Beacon Field Airport®

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Copyright 2010 Friends of Beacon Field Airport at City View and beaconfieldairport.com, no part of this website including sound or text content may be copied, reproduced or used for any other purpose without express written permission of the beaconfieldairport.com website owner.
 

Beacon Flier Salute !

Mr. William "Bob" Ashburn

 

Mr. William Robert "Bob" Ashburn and his wife Elizabeth "Betty" Ashburn worked as the Fixed Based Operator (FBO) at Beacon Field from 1931 until 1942 ( i).   With Bob as President and Betty as Secretary-Treasurer,  they entered into a formal business agreement with the airport owner, W.F.P. Reid,  to operate as Ashburn Flying Service on the airfield .    Mr. Ashburn received his CAA Instructor's rating  in 1934 and Flight Examiner Certification in 1938 ( ii)


He was also an astute innovative businessman with a knack for marketing and promoting his business.     US Route 1 (Richmond Highway) travelers were very familiar with the  Taylorcraft E-2 tilted onto its nose as an attention getter roadside advertisement for the airport (at left anchor pic).    Another example (at right) reported in 1937 by The Washington Post was possibly the first parachute jump from an Aeronca(iii).  In 1940 on the brink of WWII, the energetic Bob Ashburn and his Vice President for Operations, Jimmy Millan, appeared on the Frank Blair radio show "So You Want to Fly?"(iv) to promote aviation training under the Federal Civilian Pilot Training Program (CPTP).  



The Washington Post, April 16, 1937
Even when the Army ordered the halt to private flying on the east coast August 15, 1942, Ashburn Flying Service carried on temporarily moving training operations to Calverton, Virginia (v).  For 18 months, Mr. Ashburn continued to provide primary flight training on the leased 2,000 foot sod strip.
Photo Courtesy Ashburn Collection-- Hybla Valley Airport just over the nose of the Fairchild PT-26 (NC-9182) and the Mount Vernon Drive In Theater below the landing gear. Beacon Field can be seen at the center top.

After World War II,  the Ashburn Flying Service permanently relocated their business setting  their sites on airport ownership and acquired the Alexandria Airport at Hybla Valley from Mr. E. W. Robertson's Mount Vernon Airways  in 1945(vi).         Mr. Ashburn  made many improvements to the Hybla Valley field which had been previously occupied by the Navy Reserve during WWII for training(vii).      The field was considered one of the largest private fields in the area with four runways:  Runway 4 was  4800 x 150 feet (gravel), Runway 27 was 2100 x 200 feet (gravel),   Runway 16 :   3450 x 60 feet (bitumen), and Runway 36  was 3600 x 200 feet (gravel)(viii).    

The Ashburns envisioned Hybla Valley Airport becoming the regional light airplane center for the Washington Metro area.  A terminal area contained a restaurant and stone fireplace passenger lounge area with arcade and vending machines.  The grounds also had three large maintenance and storage hangars and a two story ground school facility.   Several fires reeked havoc on the Ashburn business but the resolute owners rebuilt promptly.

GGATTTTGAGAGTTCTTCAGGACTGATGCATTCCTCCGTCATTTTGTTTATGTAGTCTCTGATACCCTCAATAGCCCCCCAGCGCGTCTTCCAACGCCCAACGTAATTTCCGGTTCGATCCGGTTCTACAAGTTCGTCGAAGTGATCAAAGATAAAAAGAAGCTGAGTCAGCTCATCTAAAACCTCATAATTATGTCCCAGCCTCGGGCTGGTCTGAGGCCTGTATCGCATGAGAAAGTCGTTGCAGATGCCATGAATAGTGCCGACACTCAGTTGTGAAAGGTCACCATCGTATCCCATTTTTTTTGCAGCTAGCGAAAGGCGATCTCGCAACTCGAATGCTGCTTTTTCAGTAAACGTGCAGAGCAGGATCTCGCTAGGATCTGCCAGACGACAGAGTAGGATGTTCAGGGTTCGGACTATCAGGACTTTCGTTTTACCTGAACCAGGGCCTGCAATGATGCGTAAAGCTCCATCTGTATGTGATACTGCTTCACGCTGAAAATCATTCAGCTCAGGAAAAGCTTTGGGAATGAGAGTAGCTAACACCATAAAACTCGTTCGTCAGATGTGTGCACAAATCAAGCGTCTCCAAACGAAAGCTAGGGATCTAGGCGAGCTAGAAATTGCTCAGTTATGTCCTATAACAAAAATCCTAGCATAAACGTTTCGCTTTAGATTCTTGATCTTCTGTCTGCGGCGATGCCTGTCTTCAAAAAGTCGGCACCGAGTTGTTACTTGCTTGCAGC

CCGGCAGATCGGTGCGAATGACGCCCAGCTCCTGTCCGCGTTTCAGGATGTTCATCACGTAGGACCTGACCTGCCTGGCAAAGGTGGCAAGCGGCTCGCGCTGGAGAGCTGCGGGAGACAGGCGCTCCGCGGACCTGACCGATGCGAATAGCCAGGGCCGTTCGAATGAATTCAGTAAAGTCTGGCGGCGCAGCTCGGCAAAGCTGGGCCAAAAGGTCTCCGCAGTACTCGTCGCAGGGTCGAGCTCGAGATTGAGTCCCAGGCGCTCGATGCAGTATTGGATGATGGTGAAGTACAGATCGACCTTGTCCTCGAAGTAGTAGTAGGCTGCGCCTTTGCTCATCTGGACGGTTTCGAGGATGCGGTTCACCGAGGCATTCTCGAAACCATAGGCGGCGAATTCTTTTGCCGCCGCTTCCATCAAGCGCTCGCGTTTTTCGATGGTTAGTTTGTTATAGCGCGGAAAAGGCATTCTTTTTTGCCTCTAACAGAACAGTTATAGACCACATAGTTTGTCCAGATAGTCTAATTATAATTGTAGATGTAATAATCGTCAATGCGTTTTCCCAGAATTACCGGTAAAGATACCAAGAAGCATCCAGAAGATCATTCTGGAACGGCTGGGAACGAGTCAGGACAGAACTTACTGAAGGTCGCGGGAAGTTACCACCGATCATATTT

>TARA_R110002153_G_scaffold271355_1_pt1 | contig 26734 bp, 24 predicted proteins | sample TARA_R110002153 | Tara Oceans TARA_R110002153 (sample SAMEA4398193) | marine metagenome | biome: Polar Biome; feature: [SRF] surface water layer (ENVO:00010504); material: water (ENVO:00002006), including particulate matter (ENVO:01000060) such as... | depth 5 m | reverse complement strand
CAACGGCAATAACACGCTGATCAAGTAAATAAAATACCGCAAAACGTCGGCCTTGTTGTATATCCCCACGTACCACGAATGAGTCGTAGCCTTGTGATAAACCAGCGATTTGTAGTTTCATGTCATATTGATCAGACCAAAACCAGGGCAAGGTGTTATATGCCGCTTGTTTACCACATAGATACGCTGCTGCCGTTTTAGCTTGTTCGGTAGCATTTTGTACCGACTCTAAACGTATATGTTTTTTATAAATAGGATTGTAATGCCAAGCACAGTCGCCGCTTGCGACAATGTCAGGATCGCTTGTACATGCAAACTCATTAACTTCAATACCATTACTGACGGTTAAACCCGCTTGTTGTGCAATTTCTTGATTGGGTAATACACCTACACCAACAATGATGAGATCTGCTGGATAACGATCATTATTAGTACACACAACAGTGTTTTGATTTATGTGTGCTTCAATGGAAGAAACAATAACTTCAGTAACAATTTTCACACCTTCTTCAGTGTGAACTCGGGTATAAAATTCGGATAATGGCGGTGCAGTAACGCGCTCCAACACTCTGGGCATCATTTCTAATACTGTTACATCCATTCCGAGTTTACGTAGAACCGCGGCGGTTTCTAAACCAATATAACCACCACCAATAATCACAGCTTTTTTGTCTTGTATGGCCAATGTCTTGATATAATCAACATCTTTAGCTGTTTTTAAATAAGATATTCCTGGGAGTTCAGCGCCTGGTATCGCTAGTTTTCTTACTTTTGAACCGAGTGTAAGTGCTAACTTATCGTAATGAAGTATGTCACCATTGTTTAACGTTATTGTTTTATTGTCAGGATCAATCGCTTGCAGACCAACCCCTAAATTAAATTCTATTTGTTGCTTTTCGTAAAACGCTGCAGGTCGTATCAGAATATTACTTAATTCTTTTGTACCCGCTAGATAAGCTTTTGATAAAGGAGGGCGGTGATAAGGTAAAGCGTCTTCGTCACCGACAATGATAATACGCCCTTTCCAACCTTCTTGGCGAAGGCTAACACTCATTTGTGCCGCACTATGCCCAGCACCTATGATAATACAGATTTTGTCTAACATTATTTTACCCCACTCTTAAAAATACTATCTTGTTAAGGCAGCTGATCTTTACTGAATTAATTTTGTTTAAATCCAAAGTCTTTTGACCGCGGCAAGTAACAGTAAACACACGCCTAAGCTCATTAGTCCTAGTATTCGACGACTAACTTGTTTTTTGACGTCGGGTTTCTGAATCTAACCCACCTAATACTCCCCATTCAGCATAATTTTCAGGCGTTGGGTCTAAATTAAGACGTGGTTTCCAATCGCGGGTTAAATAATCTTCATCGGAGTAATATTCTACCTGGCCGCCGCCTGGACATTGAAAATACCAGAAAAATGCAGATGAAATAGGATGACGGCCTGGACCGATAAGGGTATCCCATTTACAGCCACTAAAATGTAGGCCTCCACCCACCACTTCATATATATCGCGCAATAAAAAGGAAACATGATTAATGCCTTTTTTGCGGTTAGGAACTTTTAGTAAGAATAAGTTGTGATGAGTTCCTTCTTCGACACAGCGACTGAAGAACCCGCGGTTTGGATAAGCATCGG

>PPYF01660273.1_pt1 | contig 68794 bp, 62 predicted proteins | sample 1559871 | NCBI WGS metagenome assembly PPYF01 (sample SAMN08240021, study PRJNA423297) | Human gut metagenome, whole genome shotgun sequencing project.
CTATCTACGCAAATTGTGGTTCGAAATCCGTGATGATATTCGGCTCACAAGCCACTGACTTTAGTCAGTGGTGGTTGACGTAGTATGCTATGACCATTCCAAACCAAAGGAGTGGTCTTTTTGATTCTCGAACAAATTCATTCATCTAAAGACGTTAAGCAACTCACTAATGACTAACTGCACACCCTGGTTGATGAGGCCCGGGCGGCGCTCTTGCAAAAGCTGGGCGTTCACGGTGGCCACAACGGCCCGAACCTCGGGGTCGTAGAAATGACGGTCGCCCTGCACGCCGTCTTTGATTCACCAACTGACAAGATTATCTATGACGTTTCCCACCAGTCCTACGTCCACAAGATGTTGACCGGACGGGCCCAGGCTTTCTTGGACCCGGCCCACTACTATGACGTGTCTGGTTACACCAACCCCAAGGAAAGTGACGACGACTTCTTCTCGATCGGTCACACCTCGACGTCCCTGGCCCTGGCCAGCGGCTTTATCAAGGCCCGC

The five photographs below were taken for Ashburn Flying Services'  promotional materials.

Photo Courtesy Ashburn Collection-- Ground School Building at Hybla Valley Airport
 
Photo Courtesy of Ashburn Collection -- Airport Office at Hybla Valley Airport, circa 1950.
Photo Courtesy Ashburn Collection:   Hybla Valley Airport Gas Pit built and designed by Mr. Ashburn
Photo Courtesy Ashburn Collection: Hybla Valley Airport Gas Pit built and designed by Mr. Ashburn
Photo Courtesy Ashburn Collection-- Hybla Valley Airport Gas Pit designed and built by Mr. Bob Ashburn
 
Photo Courtesy Ashburn Collection-- Restaurant at Hybla Valley Airport (note Juke box and Coca-Cola cooler to the right of fireplace)
 


Mr.  Ashburn advertized his CAA approved flight training "Its Easy Learning to Fly at Ashburn" in national and local newspapers and magazines.  He offered day/evening classes of instruction including private, commercial, multi-engine, and instrument instruction catering to post WWII GI Bill candidates
(ix)

Esso featured Mr. Ashburn (above) in its spotlight on Aviation dealers in the September 1946 issue of Flying magazine.

As was customary for FBOs to make ends meet, he diversified into other business activities to promote the airport.   He introduced the Hybla Valley Speedway with the inaugural race on April 17th, 1949.


The Hybla Valley Speedway oval can be seen on the 1950 aerial in the Maps/Aerials tab at left.   The speedway is located where townhouses are built today near Lindberg drive. {Approximate center of the speedway oval is GPS 38.45.12.83N 77.05.44.14W  elevation 37ft.}

Harness racing, model airplane meets, and carnivals were frequent events.      He also served as Secretary  & Treasurer of theVirginia State Chapter of the National Aviation Trades Association. 

Mr. Ashburn retired from the aviation business when the airport closed April 4, 1956.(x)


 
Copyright 2010 Friends of Beacon Field Airport at City View and beaconfieldairport.com, no part of this website including sound or text content may be copied, reproduced or used for any other purpose without express written permission of the beaconfieldairport.com website owner.